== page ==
As it suburbanized from the 1940's through the 60's, this corner of greater New York led a trend among American cities toward growing dependence on aquifers for water.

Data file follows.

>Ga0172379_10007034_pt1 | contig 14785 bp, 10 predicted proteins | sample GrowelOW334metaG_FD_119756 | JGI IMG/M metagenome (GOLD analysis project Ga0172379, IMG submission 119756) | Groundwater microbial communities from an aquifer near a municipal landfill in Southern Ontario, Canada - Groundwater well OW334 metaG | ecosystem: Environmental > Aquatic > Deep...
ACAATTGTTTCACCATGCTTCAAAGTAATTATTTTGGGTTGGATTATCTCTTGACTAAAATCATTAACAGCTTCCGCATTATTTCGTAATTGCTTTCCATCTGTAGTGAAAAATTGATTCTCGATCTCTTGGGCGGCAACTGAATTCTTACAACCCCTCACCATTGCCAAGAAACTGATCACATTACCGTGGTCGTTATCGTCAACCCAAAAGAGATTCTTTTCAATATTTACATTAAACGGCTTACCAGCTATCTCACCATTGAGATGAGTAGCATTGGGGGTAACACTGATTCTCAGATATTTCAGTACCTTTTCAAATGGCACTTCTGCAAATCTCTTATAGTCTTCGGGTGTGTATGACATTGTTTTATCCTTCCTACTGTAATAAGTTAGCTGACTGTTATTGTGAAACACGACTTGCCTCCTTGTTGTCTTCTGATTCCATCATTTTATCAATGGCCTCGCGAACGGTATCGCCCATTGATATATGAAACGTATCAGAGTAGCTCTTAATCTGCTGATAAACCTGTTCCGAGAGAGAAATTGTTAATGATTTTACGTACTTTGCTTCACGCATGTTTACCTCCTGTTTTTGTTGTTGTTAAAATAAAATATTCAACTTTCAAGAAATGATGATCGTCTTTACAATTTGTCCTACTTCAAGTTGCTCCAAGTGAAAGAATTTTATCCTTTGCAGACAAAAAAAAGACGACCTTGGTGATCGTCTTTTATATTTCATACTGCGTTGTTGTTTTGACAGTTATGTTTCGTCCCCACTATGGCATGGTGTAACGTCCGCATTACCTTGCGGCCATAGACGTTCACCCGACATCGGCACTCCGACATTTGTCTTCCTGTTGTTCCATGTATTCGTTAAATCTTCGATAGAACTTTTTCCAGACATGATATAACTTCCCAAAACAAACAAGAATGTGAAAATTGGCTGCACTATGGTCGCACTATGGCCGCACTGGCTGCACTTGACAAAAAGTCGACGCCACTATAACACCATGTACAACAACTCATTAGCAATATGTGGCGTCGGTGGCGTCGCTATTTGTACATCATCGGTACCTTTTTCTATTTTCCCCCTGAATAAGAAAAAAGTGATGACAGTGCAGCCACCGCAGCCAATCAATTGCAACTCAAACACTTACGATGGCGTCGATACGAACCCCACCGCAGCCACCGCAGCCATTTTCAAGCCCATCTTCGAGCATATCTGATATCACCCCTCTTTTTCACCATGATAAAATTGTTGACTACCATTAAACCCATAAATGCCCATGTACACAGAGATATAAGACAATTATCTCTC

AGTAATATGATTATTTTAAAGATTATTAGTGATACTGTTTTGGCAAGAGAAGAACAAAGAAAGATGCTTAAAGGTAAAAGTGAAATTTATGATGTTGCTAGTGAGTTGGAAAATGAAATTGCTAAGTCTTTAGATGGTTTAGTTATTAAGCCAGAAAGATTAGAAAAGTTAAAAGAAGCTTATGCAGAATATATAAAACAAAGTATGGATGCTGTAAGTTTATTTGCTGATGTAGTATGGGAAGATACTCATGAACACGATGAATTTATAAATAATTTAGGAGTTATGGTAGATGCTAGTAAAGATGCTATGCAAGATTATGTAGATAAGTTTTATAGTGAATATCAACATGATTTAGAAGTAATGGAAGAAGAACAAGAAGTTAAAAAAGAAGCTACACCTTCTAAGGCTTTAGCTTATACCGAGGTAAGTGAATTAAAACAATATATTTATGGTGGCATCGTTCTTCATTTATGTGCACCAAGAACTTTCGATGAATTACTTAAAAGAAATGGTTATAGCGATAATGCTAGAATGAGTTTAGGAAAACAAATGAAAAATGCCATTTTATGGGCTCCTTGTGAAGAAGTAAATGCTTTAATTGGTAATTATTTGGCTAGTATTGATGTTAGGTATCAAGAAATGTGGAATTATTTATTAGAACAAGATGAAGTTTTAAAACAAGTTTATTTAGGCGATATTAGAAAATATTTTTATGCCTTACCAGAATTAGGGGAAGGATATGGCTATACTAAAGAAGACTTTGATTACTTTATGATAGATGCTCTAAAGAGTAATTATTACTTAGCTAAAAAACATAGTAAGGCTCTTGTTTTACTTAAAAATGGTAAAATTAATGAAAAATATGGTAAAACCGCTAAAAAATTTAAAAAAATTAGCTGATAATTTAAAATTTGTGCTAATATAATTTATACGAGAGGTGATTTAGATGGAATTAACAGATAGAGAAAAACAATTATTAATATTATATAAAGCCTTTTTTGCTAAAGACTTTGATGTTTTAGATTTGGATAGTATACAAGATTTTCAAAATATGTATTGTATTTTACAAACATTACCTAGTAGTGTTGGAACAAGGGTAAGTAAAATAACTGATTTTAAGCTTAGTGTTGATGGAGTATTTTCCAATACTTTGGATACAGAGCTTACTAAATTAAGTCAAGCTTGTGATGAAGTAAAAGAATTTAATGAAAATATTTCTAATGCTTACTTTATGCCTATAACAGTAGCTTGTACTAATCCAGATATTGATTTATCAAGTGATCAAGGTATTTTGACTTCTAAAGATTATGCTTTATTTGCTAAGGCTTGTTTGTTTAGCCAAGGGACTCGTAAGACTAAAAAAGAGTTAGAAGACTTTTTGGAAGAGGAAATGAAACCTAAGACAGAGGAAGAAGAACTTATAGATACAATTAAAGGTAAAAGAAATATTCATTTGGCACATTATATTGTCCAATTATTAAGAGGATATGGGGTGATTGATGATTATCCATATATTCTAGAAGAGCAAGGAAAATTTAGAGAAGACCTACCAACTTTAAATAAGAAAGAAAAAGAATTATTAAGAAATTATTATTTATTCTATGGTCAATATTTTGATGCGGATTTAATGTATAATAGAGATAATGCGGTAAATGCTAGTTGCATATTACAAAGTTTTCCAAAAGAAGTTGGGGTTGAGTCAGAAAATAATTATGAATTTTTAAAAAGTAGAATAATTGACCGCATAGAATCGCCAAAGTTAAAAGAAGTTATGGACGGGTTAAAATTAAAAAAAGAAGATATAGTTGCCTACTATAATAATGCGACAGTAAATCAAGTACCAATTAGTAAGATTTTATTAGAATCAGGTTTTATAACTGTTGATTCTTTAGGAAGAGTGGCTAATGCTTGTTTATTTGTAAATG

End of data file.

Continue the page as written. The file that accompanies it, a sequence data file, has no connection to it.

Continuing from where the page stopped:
Summarizing these controversies, my paper will attend in particular to what newspaper coverage often obscured: that the direst of these effects struck the least well-off of suburbanites. Threading through my discussion will be a larger thesis about resultant changes in the legal status of Long Island’s aquifer. Into the early twentieth century, what Don Worster has described as a frontier “takings” doctrine applied to the wells Long Islanders dug. But especially after WWII, as this underground commons was found to be so vulnerable, and parts of it were contaminated beyond repair, access to it was restricted or shut down. Like lands of the rural West over the nineteenth century, Long Island’s aqueous “free range” was closed.
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